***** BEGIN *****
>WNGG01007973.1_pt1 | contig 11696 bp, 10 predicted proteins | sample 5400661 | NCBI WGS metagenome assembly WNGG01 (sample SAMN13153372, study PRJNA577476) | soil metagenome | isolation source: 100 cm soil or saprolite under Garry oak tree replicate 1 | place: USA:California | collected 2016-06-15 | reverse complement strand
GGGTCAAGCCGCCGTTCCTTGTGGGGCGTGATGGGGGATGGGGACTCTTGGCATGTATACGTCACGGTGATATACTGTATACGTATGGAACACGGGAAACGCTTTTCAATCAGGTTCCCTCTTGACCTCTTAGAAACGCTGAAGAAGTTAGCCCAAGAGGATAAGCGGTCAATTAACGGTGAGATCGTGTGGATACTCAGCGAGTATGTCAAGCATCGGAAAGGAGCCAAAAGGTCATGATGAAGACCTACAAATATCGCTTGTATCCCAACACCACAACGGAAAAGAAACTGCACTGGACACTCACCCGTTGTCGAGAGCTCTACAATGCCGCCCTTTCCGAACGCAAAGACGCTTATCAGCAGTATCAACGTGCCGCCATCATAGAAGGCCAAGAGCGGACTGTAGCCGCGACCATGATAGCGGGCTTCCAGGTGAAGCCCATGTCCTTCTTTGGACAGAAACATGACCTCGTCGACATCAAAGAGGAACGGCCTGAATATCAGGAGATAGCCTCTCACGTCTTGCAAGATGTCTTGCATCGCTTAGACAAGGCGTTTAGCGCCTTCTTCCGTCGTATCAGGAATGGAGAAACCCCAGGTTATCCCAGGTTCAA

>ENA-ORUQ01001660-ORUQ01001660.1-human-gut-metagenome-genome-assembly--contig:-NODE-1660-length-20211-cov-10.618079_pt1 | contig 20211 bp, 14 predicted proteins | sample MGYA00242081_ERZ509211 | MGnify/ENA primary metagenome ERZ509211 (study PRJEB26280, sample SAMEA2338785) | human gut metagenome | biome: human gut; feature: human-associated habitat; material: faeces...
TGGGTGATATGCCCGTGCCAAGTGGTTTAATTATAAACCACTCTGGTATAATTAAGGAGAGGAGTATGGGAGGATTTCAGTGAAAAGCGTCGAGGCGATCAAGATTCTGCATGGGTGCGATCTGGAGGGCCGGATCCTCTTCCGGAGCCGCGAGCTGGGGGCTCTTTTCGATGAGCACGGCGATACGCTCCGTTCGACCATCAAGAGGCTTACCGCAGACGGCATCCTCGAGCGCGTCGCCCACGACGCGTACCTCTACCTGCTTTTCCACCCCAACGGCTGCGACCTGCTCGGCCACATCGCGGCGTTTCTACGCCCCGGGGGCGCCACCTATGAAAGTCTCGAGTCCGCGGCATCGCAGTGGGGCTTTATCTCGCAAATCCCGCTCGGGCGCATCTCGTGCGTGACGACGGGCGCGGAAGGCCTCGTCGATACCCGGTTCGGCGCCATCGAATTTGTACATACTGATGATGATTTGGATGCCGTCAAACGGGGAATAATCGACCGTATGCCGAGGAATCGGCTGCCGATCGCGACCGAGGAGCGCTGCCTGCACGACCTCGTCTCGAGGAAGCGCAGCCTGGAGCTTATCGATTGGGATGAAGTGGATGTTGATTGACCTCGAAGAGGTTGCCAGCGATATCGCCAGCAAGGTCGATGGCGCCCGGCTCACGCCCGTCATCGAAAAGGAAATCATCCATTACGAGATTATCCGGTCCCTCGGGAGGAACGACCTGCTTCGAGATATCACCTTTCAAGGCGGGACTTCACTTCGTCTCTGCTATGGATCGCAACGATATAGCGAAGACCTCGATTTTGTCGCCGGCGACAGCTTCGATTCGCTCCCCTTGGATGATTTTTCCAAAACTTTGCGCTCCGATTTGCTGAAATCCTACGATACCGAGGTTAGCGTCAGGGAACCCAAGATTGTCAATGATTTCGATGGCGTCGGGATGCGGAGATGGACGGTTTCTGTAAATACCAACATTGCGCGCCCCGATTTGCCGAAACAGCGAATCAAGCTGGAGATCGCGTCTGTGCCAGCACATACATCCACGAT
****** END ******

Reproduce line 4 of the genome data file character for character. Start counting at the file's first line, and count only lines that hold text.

TGGGTGATATGCCCGTGCCAAGTGGTTTAATTATAAACCACTCTGGTATAATTAAGGAGAGGAGTATGGGAGGATTTCAGTGAAAAGCGTCGAGGCGATCAAGATTCTGCATGGGTGCGATCTGGAGGGCCGGATCCTCTTCCGGAGCCGCGAGCTGGGGGCTCTTTTCGATGAGCACGGCGATACGCTCCGTTCGACCATCAAGAGGCTTACCGCAGACGGCATCCTCGAGCGCGTCGCCCACGACGCGTACCTCTACCTGCTTTTCCACCCCAACGGCTGCGACCTGCTCGGCCACATCGCGGCGTTTCTACGCCCCGGGGGCGCCACCTATGAAAGTCTCGAGTCCGCGGCATCGCAGTGGGGCTTTATCTCGCAAATCCCGCTCGGGCGCATCTCGTGCGTGACGACGGGCGCGGAAGGCCTCGTCGATACCCGGTTCGGCGCCATCGAATTTGTACATACTGATGATGATTTGGATGCCGTCAAACGGGGAATAATCGACCGTATGCCGAGGAATCGGCTGCCGATCGCGACCGAGGAGCGCTGCCTGCACGACCTCGTCTCGAGGAAGCGCAGCCTGGAGCTTATCGATTGGGATGAAGTGGATGTTGATTGACCTCGAAGAGGTTGCCAGCGATATCGCCAGCAAGGTCGATGGCGCCCGGCTCACGCCCGTCATCGAAAAGGAAATCATCCATTACGAGATTATCCGGTCCCTCGGGAGGAACGACCTGCTTCGAGATATCACCTTTCAAGGCGGGACTTCACTTCGTCTCTGCTATGGATCGCAACGATATAGCGAAGACCTCGATTTTGTCGCCGGCGACAGCTTCGATTCGCTCCCCTTGGATGATTTTTCCAAAACTTTGCGCTCCGATTTGCTGAAATCCTACGATACCGAGGTTAGCGTCAGGGAACCCAAGATTGTCAATGATTTCGATGGCGTCGGGATGCGGAGATGGACGGTTTCTGTAAATACCAACATTGCGCGCCCCGATTTGCCGAAACAGCGAATCAAGCTGGAGATCGCGTCTGTGCCAGCACATACATCCACGAT